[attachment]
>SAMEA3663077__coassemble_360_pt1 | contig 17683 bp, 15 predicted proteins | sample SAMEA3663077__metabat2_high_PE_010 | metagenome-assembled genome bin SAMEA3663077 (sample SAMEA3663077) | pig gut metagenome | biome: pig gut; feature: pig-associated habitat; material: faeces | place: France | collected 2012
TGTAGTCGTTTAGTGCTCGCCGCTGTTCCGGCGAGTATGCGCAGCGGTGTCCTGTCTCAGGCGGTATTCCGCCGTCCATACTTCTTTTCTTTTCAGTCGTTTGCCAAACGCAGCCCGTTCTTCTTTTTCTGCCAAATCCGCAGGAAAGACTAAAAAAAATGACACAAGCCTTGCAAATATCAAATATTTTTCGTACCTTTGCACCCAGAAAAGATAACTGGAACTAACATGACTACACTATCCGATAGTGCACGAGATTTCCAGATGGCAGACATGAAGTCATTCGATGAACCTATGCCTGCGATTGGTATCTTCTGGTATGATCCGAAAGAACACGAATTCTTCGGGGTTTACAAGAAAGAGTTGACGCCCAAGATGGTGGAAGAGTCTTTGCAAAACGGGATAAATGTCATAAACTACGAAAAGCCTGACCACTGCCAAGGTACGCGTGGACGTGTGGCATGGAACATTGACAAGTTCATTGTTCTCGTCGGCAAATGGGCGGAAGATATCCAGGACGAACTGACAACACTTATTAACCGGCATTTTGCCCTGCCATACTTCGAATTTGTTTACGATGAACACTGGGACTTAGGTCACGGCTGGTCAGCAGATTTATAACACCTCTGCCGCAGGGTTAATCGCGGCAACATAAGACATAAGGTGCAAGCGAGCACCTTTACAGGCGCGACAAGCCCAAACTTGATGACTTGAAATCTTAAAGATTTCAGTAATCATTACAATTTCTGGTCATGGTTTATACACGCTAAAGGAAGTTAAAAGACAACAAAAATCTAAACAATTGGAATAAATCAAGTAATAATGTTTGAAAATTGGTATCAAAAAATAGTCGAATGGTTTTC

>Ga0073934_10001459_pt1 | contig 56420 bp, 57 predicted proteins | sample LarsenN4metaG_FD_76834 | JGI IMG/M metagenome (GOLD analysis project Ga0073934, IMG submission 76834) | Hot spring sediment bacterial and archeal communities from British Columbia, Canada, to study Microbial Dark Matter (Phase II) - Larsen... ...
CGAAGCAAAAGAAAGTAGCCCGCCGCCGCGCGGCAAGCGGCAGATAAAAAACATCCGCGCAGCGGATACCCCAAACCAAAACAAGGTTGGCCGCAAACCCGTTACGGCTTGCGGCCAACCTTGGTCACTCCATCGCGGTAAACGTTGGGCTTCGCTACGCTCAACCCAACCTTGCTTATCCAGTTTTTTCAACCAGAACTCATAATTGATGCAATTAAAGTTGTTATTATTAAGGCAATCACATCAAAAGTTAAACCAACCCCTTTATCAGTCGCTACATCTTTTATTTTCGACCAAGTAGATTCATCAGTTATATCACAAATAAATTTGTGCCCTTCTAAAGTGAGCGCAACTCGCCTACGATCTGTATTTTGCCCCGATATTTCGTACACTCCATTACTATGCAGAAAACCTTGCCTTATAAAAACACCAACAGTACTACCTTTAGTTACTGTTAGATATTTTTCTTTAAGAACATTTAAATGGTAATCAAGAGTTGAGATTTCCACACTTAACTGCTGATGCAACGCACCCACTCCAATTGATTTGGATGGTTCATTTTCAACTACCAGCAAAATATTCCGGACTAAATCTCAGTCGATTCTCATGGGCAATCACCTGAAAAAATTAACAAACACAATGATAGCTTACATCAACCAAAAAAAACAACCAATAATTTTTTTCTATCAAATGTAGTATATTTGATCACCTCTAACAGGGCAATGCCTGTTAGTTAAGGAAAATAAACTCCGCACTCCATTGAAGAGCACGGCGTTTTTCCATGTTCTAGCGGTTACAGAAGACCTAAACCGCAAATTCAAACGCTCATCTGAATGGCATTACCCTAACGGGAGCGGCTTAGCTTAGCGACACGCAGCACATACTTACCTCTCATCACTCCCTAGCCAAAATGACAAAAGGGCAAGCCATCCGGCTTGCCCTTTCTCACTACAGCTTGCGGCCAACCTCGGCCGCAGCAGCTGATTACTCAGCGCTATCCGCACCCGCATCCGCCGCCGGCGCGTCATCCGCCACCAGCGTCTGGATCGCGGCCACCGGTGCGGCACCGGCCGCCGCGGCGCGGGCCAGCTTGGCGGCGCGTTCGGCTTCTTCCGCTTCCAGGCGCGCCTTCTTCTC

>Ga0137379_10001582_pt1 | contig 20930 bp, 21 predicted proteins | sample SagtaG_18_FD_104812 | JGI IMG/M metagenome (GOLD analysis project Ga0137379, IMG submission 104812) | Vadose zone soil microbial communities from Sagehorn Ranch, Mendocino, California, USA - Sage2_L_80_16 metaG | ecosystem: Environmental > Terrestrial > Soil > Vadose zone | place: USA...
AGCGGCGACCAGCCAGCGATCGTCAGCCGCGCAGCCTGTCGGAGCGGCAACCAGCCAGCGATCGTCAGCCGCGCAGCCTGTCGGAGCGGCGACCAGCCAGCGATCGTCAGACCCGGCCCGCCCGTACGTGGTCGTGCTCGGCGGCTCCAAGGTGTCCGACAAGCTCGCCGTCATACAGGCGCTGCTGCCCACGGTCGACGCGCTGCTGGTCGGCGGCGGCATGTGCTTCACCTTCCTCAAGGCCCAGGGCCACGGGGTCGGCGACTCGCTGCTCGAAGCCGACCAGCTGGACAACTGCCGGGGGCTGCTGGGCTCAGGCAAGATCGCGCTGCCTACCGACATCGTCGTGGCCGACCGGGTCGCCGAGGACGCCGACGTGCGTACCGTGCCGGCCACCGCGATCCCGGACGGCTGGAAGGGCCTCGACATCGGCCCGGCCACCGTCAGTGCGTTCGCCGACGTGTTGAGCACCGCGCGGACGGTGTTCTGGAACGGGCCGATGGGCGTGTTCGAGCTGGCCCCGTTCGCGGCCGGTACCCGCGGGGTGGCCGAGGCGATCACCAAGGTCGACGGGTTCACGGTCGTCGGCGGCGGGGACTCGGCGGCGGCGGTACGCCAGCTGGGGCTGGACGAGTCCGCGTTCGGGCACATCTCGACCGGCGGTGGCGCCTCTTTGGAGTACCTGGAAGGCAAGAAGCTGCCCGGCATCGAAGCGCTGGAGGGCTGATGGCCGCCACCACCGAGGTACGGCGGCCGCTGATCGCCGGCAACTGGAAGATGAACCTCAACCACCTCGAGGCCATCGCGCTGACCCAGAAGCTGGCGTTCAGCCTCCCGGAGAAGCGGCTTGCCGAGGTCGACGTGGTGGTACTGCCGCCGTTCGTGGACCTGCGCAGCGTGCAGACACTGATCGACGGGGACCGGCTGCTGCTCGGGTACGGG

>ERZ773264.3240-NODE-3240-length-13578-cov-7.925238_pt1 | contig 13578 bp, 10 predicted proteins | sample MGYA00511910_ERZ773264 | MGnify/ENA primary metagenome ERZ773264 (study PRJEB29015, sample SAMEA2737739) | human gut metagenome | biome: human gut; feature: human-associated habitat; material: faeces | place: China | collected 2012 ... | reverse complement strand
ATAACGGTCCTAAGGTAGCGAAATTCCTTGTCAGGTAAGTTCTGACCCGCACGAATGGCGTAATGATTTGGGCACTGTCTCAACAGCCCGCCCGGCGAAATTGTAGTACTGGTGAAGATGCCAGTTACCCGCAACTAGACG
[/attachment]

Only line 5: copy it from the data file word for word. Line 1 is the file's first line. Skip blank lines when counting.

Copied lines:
>Ga0137379_10001582_pt1 | contig 20930 bp, 21 predicted proteins | sample SagtaG_18_FD_104812 | JGI IMG/M metagenome (GOLD analysis project Ga0137379, IMG submission 104812) | Vadose zone soil microbial communities from Sagehorn Ranch, Mendocino, California, USA - Sage2_L_80_16 metaG | ecosystem: Environmental > Terrestrial > Soil > Vadose zone | place: USA...